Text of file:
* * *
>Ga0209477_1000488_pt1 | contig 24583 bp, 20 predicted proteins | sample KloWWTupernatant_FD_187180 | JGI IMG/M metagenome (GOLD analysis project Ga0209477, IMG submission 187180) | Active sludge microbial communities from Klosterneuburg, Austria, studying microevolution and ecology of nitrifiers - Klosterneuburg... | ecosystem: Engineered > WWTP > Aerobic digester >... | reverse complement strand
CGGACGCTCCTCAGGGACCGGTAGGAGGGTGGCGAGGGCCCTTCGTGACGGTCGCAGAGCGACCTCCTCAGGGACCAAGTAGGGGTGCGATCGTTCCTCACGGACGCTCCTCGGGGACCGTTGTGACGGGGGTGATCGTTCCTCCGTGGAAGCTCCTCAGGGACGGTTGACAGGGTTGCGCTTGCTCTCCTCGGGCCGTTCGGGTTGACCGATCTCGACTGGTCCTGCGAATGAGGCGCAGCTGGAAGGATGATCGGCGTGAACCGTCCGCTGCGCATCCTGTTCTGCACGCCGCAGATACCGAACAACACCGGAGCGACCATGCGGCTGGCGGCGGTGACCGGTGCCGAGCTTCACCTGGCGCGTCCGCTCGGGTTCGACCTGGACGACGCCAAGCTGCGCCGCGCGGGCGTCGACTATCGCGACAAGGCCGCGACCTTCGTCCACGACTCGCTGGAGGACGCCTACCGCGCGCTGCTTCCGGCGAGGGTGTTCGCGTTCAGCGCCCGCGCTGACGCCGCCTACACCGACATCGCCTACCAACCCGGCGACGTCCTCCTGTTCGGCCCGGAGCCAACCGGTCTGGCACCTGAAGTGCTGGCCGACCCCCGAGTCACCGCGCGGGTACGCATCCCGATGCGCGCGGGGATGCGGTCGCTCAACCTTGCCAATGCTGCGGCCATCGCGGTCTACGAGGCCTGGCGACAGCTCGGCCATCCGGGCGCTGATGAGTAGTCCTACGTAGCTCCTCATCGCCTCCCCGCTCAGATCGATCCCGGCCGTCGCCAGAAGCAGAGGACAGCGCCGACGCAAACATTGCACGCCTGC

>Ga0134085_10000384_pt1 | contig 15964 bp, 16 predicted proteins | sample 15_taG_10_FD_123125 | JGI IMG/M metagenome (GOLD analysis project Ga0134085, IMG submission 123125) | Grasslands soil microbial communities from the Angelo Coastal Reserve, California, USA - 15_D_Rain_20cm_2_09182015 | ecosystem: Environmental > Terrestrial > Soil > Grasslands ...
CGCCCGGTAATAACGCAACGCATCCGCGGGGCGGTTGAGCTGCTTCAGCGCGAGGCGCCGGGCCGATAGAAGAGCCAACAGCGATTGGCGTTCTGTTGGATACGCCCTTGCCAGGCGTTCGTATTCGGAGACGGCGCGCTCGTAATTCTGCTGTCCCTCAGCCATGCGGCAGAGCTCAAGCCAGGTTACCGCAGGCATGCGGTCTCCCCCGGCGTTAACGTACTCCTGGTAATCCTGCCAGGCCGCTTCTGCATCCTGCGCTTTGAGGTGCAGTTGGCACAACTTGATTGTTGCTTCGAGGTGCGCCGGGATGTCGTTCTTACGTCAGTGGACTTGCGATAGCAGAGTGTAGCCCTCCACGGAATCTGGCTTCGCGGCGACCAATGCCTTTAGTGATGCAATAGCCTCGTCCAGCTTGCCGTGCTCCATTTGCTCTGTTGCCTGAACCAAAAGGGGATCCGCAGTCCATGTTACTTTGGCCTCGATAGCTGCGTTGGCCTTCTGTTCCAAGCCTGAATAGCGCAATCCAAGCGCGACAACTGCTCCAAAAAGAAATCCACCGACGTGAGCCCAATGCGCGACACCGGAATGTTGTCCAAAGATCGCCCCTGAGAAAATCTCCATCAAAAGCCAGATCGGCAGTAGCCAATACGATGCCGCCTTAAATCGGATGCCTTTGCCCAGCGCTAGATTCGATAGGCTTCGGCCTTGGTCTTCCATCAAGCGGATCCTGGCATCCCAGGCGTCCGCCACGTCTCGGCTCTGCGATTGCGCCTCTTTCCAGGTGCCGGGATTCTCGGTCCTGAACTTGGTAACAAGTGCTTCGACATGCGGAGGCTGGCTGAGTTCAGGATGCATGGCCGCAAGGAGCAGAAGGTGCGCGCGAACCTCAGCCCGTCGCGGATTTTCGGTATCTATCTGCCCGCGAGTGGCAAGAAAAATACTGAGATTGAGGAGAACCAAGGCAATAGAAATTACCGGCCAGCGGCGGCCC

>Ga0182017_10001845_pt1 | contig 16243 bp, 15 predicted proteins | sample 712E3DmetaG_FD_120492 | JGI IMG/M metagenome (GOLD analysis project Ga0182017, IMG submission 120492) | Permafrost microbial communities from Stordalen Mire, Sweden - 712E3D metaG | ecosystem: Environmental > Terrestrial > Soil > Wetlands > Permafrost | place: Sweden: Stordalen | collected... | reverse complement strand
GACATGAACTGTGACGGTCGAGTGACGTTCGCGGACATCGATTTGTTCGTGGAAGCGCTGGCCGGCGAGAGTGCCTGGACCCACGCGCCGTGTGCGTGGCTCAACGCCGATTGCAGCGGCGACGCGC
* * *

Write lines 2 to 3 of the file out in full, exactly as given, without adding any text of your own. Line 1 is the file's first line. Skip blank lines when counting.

CGGACGCTCCTCAGGGACCGGTAGGAGGGTGGCGAGGGCCCTTCGTGACGGTCGCAGAGCGACCTCCTCAGGGACCAAGTAGGGGTGCGATCGTTCCTCACGGACGCTCCTCGGGGACCGTTGTGACGGGGGTGATCGTTCCTCCGTGGAAGCTCCTCAGGGACGGTTGACAGGGTTGCGCTTGCTCTCCTCGGGCCGTTCGGGTTGACCGATCTCGACTGGTCCTGCGAATGAGGCGCAGCTGGAAGGATGATCGGCGTGAACCGTCCGCTGCGCATCCTGTTCTGCACGCCGCAGATACCGAACAACACCGGAGCGACCATGCGGCTGGCGGCGGTGACCGGTGCCGAGCTTCACCTGGCGCGTCCGCTCGGGTTCGACCTGGACGACGCCAAGCTGCGCCGCGCGGGCGTCGACTATCGCGACAAGGCCGCGACCTTCGTCCACGACTCGCTGGAGGACGCCTACCGCGCGCTGCTTCCGGCGAGGGTGTTCGCGTTCAGCGCCCGCGCTGACGCCGCCTACACCGACATCGCCTACCAACCCGGCGACGTCCTCCTGTTCGGCCCGGAGCCAACCGGTCTGGCACCTGAAGTGCTGGCCGACCCCCGAGTCACCGCGCGGGTACGCATCCCGATGCGCGCGGGGATGCGGTCGCTCAACCTTGCCAATGCTGCGGCCATCGCGGTCTACGAGGCCTGGCGACAGCTCGGCCATCCGGGCGCTGATGAGTAGTCCTACGTAGCTCCTCATCGCCTCCCCGCTCAGATCGATCCCGGCCGTCGCCAGAAGCAGAGGACAGCGCCGACGCAAACATTGCACGCCTGC

>Ga0134085_10000384_pt1 | contig 15964 bp, 16 predicted proteins | sample 15_taG_10_FD_123125 | JGI IMG/M metagenome (GOLD analysis project Ga0134085, IMG submission 123125) | Grasslands soil microbial communities from the Angelo Coastal Reserve, California, USA - 15_D_Rain_20cm_2_09182015 | ecosystem: Environmental > Terrestrial > Soil > Grasslands ...